British Prime Minister Theresa May is often, and superficially, compared to the late Baroness Margaret Thatcher, who led the country at a time when arms sales to Saudi Arabia were very much in vogue.
On 11 August 1987, the first two aircraft of the infamous Al-Yamamah deals were delivered by BAE Systems to their new clients in Saudi Arabia. Thatcher celebrated, as did BAE Systems, who had found itself winning "the biggest sale of anything to anyone" in UK trading history. Over the course of the next 20 years, BAE Systems earned £43 billion in contracts. Then it all got a bit awkward – as it so often does with Britain's relationship with Saudi Arabia. Corruption allegations that had bubbled in the background for those same decades resulted in a Serious Fraud Office investigation. Then – as again so often happens with Saudi Arabia – the British establishment stepped in to shoo away the naysayers. It fell to Thatcher's ideological successor, Tony Blair, to call off that investigation – although reported threats of withdrawing intelligence on terrorists threatening Britain, blackmails put about by menacing Riyadh intelligence chiefs, no doubt played a hand too.
So many of the themes present then are still present today. Theresa May is back in the Gulf, her second trip since taking office, and she is emphasising that the intelligence-sharing co-operation is one good reason to stay close to the Saudis. In a statement issued by Number Ten last week, May's spokesperson claimed that "security relationships" between the two countries had saved "many lives in the UK". As I have argued elsewhere, this is a relatively sound proposition.
Arms sales are still a strong theme. This time around, and after so many decades, the Saudis have actually started using the fighter jets we have been selling them and training them on for so long. Now the emphasis is on providing munitions for the Saudis to use in their paranoid war in Yemen. It turns out the House of Saud has that classic problem, more often experienced by middle-aged converts to golf or angling or racing cars. These well-heeled hobbyists are happy to splash cash on top class gear, but falsely believe that their investments in shiny kit necessarily make a good golfer or fishermen or amateur race-track driver. In other words, the Saudi military is well-equipped, to a tee, but ill-experienced.
Arms sales are an important part of the current UK-Saudi relationship May is encouraging – if dead Yemeni children count as a positive, but the British prime minister was also on the hunt for something else; post-Brexit market confidence. The chief of the London Stock Exchange (LSE) was on the trip, and pitched post-Brexit investments in Britain to the head of Saudi Arabia's sovereign wealth fund. He was also trying to convince their state oil company, Saudi Aramco, to list publically on his stock exchange.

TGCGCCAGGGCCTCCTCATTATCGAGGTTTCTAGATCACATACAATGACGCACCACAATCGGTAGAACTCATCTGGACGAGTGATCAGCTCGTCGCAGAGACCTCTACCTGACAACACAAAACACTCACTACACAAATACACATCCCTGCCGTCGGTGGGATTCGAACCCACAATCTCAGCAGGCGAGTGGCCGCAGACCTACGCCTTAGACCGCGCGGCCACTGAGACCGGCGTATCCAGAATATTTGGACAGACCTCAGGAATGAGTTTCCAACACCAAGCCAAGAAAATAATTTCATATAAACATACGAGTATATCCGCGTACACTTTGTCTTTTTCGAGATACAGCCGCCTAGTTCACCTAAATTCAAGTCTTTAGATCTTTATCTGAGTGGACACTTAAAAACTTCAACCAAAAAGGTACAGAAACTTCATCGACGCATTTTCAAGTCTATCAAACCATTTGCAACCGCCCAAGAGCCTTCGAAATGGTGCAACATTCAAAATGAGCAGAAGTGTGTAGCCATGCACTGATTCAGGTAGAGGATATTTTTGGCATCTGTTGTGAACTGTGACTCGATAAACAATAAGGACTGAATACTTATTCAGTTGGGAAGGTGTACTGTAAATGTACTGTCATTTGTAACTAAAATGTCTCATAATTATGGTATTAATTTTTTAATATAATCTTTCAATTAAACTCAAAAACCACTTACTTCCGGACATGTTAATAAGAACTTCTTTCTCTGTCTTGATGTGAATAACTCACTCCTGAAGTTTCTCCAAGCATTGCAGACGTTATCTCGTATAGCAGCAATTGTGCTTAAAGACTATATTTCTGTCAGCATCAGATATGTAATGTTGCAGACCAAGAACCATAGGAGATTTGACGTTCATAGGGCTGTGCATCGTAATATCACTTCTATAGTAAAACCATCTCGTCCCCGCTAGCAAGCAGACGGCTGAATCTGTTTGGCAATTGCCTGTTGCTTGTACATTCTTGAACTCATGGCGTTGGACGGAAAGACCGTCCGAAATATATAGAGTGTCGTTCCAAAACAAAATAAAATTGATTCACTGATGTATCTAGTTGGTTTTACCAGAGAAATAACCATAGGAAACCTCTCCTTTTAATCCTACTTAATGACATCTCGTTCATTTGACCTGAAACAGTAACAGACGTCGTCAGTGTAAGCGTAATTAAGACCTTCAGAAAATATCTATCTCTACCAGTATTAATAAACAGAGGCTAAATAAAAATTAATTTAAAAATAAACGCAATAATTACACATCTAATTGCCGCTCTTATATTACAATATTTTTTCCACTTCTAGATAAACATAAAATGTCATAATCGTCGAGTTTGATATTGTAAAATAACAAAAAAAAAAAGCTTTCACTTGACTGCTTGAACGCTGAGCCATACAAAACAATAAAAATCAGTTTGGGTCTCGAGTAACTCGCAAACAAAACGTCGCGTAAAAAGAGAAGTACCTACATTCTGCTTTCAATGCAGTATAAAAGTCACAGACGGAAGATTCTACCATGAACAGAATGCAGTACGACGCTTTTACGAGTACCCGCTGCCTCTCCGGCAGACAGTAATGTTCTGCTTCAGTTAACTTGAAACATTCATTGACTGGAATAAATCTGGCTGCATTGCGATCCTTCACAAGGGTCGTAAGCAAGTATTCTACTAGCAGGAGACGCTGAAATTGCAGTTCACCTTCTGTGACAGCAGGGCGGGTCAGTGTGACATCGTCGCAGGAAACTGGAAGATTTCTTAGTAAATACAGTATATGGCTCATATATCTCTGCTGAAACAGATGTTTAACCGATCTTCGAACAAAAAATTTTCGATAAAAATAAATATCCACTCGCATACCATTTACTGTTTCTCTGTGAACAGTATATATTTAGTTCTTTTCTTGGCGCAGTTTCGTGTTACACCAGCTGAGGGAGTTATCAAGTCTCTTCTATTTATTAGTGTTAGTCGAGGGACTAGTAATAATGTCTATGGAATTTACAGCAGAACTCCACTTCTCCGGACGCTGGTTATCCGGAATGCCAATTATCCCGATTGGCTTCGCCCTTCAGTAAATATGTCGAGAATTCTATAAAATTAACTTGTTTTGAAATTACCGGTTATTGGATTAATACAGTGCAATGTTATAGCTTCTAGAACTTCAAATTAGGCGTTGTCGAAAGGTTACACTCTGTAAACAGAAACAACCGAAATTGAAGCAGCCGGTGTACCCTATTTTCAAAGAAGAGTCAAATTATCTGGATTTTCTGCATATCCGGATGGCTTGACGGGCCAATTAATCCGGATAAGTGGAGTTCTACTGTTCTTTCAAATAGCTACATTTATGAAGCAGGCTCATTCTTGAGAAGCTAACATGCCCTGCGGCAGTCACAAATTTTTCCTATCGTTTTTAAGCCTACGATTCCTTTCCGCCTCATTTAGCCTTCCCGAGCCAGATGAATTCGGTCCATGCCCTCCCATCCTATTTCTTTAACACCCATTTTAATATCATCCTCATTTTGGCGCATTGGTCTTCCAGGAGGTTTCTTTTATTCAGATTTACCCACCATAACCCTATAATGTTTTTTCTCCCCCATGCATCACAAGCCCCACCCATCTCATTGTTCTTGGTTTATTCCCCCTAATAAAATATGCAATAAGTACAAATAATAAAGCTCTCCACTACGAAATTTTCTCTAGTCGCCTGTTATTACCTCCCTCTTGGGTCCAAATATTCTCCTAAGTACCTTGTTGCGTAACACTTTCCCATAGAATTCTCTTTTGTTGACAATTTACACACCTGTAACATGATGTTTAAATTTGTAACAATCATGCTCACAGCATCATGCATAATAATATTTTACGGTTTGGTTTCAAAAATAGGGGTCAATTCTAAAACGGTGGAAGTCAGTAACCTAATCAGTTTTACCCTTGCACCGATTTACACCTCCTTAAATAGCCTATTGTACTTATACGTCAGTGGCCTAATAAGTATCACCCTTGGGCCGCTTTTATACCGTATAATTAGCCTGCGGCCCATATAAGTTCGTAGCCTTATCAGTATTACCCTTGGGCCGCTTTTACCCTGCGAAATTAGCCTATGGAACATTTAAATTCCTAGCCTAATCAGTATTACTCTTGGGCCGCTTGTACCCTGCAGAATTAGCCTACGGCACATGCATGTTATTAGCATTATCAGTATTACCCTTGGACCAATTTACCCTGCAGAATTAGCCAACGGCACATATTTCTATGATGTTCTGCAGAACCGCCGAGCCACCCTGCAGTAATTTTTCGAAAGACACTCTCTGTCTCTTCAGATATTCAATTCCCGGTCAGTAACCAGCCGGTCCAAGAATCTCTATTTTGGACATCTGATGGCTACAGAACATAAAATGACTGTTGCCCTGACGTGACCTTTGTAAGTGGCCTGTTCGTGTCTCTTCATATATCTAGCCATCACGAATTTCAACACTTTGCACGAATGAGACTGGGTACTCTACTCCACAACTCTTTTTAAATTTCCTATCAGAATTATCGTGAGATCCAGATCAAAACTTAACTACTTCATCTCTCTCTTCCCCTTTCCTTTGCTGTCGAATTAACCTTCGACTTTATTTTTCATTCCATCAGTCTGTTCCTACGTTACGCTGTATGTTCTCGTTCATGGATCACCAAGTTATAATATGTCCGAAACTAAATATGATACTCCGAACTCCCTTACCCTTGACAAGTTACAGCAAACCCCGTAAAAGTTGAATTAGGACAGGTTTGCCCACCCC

Facing competition from Tokyo and New York, this is a huge prize to go after. Aramco's crude reserves of about 260 billion barrels are ten times those of Exxon Mobil Corp. Bloomberg reports that its daily production of ten million barrels is "more than the domestic output of every US oil company combined". So large is this company that Exxon, Apple, Berkshire Hathaway and Google taken together would look small in comparison.
A few months ago, I wrote about how British politician and former oilman Alan Duncan had missed out on becoming Middle East minister because of his strong views on Israel. The man who kept the job, and remains in it today, was Tobias Ellwood. Ellwood happens to be not only a former army officer, but a former senior business manager at the London Stock Exchange. It will be him dealing with the follow-ups from whatever polite exchanges took place this week. On top of Ellwood's professional experience with stock market listings, Chancellor Philip Hammond, Secretary of State for International Trade Liam Fox, and Foreign Secretary Boris Johnson, are all expected to visit Saudi in coming months.
The IPO is now "expected in 2018", according to Arab News, and could be worth "around $100 billion," according to Saudi officials. They also say it will involve multiple exchanges, not just London, which is fair considering the size of the proposition. Still, the London Stock Exchange winning the listing will be a welcome confidence boost to the precarious post-Brexit economy. Put another way, if for whatever reason the Saudis don't decide to repay the multiple favours they owe the UK and somehow list elsewhere, it will look very bad for May. Perhaps this is why her statement published here in Britain didn't mention the possibility of a Saudi Aramco listing at all, or that the chief of the London Stock Exchange was even on the trip. Better not to set expectations too high.
There is however a horrible inconsistency at the heart of pitching for Saudi Aramco, because May's team had something else on offer; providing economic advice on moving Saudi Arabia to a post-oil economy. Experts are being dispatched from Britain to deal with this.
That reform programme necessarily means the Saudi Aramco listing will be a less appealing proposal for investors – a contradiction in terms. May's spokesperson earnestly promised that "as a world leader across a range of sectors, the UK is well placed to help Saudi Arabia deliver these vital reforms."
Vital they may be, but the lingering question is how much oil is really left in Saudi Arabia. One clutch of reputable academics think "peak oil" could come as early as 2023. At that point -British support for Saudi Arabia will surely have run its course.
The views expressed in this article belong to the author and do not necessarily reflect the editorial policy of Middle East Monitor.